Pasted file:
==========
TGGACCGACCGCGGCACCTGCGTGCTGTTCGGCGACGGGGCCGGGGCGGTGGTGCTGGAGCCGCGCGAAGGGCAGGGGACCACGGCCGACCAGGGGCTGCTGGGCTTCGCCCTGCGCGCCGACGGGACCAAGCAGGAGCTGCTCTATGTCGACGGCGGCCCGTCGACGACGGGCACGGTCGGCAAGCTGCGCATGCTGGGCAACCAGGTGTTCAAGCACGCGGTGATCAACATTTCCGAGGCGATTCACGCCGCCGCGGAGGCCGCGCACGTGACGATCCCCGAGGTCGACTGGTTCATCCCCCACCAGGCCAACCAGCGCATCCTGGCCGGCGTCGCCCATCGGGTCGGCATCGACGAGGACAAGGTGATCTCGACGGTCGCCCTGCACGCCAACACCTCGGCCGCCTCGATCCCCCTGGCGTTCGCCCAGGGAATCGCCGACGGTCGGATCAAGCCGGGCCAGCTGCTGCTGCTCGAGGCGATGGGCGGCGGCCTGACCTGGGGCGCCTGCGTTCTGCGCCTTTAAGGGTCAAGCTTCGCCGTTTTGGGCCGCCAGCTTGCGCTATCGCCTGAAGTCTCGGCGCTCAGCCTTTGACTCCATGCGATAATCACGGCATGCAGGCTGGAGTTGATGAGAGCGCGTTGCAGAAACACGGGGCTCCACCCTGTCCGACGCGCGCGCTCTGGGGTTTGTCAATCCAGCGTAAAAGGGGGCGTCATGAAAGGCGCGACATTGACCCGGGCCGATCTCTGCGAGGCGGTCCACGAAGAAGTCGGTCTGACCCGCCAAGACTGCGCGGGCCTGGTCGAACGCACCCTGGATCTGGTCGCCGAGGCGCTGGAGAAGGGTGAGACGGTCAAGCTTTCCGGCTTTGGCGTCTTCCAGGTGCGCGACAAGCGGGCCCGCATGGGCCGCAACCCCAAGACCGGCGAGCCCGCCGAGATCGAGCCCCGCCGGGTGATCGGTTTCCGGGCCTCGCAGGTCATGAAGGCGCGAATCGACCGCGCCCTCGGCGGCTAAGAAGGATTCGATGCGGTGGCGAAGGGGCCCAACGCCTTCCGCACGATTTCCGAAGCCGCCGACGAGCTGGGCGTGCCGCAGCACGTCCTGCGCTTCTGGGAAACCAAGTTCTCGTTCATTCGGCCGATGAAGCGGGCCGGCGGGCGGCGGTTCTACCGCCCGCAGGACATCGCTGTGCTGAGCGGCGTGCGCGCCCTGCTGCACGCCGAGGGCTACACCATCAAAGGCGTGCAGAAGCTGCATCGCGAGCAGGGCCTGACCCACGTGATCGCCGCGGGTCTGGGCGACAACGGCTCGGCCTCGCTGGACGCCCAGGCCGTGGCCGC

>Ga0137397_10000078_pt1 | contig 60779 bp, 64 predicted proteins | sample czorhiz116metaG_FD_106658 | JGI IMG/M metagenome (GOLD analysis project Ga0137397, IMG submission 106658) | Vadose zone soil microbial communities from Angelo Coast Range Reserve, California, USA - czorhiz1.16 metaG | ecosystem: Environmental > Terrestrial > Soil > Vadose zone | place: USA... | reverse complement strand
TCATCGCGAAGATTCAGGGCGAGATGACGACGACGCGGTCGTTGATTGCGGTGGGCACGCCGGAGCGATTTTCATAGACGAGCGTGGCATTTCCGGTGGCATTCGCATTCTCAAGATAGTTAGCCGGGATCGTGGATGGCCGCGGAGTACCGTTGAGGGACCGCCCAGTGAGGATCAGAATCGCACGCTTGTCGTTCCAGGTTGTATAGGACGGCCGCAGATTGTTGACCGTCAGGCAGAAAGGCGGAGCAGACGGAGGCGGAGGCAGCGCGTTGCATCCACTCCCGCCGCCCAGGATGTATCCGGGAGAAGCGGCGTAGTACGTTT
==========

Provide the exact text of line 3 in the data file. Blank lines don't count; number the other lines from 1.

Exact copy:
TCATCGCGAAGATTCAGGGCGAGATGACGACGACGCGGTCGTTGATTGCGGTGGGCACGCCGGAGCGATTTTCATAGACGAGCGTGGCATTTCCGGTGGCATTCGCATTCTCAAGATAGTTAGCCGGGATCGTGGATGGCCGCGGAGTACCGTTGAGGGACCGCCCAGTGAGGATCAGAATCGCACGCTTGTCGTTCCAGGTTGTATAGGACGGCCGCAGATTGTTGACCGTCAGGCAGAAAGGCGGAGCAGACGGAGGCGGAGGCAGCGCGTTGCATCCACTCCCGCCGCCCAGGATGTATCCGGGAGAAGCGGCGTAGTACGTTT